If ISPs could sell our browsing histories, who’s going to be the biggest loser?

Recently, congress had passed a bill to legalize ISP (internet service providers) to collect and sell their users’ browsing history. Theoretically, anyone can purchase an American’s browsing history for a price in the future if this bill becomes a law.  Fortunately, the FCC (Federal Communications Commission) is still restricted about trading health, financial, social security data, and any contents in direct messaging and emails. About a while ago, whether companies are allowed to sell users’ browsing history and privacy protection were still a debated ethical issue, in the future, probably no more.

“If the bill is signed into law, companies like Cox, Comcast, Time Warner, AT&T, and Verizon will have free rein to hijack your searches, sell your data, and hammer you with unwanted advertisements. Worst yet, consumers will now have to pay a privacy tax by relying on VPNs to safeguard their information.” — Electronic Frontier Foundation

Of course there are ways to combat this bill. Users can purchase VPN (virtual private network) and switch their American IP address to other nation’s IP Address may successfully avoid their data being collected by their ISP. Some suggested using TOR, an anonymous browser may hide from ISPs. In the same time, TOR is highly monitored by the FBI since it has high amount of illegal transactions and contents. Lastly, using public computers in public libraries, internet cafe, or schools could minimize search results being collect from personal computers.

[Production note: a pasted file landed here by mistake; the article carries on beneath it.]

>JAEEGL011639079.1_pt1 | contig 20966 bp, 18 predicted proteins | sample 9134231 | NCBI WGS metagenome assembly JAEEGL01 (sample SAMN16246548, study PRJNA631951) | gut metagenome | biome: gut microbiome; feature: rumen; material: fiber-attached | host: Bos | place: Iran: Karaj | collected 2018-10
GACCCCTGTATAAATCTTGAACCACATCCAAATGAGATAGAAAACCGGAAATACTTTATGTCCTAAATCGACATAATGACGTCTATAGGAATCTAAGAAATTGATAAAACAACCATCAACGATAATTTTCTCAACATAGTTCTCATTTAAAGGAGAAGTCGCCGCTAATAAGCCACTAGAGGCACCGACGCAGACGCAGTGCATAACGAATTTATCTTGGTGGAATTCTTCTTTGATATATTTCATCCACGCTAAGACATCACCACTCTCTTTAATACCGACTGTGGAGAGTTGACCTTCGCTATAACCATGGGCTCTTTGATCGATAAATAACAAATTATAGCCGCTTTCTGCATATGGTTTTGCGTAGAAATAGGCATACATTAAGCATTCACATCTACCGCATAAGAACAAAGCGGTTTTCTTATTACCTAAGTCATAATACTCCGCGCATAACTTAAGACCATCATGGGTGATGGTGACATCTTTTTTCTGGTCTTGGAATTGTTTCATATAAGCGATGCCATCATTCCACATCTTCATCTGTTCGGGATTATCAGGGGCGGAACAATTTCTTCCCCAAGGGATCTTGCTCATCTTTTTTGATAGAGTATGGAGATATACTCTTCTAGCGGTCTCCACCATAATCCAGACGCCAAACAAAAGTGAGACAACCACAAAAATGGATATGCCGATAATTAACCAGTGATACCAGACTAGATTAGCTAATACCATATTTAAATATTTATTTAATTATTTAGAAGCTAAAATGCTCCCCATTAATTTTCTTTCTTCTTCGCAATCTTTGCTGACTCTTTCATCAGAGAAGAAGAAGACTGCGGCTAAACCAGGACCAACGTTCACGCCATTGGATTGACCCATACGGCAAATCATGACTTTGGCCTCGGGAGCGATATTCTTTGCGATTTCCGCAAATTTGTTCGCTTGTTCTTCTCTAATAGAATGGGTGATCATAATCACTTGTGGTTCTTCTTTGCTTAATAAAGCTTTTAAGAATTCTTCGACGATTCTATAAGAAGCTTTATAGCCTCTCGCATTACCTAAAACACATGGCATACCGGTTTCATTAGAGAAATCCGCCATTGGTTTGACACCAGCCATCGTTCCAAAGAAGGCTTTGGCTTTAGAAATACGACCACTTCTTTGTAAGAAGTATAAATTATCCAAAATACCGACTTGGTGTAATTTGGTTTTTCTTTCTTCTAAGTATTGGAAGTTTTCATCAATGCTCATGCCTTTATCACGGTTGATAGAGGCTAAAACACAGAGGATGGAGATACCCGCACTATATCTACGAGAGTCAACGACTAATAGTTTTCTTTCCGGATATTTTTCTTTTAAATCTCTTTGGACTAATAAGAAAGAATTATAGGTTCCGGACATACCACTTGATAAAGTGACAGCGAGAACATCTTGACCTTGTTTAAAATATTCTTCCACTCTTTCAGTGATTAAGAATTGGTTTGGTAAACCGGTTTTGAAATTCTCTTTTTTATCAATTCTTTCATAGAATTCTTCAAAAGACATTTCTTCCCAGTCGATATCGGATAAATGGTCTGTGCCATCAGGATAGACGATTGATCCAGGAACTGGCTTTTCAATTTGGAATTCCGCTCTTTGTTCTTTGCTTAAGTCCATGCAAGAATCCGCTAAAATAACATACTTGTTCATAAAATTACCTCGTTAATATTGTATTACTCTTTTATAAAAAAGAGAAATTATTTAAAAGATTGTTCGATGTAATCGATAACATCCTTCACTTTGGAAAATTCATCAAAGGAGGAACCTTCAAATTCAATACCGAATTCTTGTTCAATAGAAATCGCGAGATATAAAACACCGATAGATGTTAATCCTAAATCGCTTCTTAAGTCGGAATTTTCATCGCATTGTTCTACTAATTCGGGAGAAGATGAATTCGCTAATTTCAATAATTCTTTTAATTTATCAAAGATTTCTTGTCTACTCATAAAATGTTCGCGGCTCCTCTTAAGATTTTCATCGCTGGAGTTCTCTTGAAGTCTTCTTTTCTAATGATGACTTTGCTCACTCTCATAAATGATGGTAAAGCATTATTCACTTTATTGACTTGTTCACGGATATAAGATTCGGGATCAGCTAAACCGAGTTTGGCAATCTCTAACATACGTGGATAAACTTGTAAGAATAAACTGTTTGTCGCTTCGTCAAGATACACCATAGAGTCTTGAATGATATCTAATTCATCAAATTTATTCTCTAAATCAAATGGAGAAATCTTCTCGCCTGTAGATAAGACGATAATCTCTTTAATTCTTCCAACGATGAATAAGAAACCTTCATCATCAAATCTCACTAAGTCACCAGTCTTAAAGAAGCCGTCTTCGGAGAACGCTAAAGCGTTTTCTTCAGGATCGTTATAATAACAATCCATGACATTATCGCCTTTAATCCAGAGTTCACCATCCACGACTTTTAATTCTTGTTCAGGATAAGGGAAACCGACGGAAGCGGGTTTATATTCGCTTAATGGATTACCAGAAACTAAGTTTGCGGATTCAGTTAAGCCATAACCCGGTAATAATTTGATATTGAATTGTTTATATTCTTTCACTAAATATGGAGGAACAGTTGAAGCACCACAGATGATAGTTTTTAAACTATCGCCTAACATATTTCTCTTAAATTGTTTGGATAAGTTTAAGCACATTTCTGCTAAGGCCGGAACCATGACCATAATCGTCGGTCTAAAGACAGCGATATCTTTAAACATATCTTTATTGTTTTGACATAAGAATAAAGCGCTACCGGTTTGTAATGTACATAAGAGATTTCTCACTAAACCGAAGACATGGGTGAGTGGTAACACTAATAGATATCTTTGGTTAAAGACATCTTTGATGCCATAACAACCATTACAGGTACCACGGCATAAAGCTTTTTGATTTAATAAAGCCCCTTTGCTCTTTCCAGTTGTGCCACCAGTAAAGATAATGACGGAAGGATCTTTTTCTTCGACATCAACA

In addition, Max Temkin, creator of card game Cards Against Humanity declared he will buy and publish search history of every congressmen.

max temkin

Max Temkin’s response to congress’s decision

Of course, ISP like Verizon, AT&T, and Comcast are trying to maintain their reputation by claiming they will be continue protecting users’ privacy and not going to sell their data. However, according to Verizon’s AppFlash‘s privacy policy, which is already sharing their users’ browsing data to its family companies like AOL. The EFF is now claiming AppFlash itself is a spyware when it collects and recommend information for their users, and has the intention to monetize these collected data. In addition, if the ISP care about their users’ privacy, why would they lobby politicians to make them available on the market on the first place?

And now the question is, could anyone buy any Americans’ browsing history? Even if they are from outside of the US? Can they sell browsing histories of a non-American living/visiting the US? Would this mean the infamous Russian spies can have access to American data easier than ever? In the same time, prestigious people like politicians and wealthy individuals should worry more than ordinary folks because their secrets are more important. The media and their political/business rivals can’t wait to dig out and publish their secrets.

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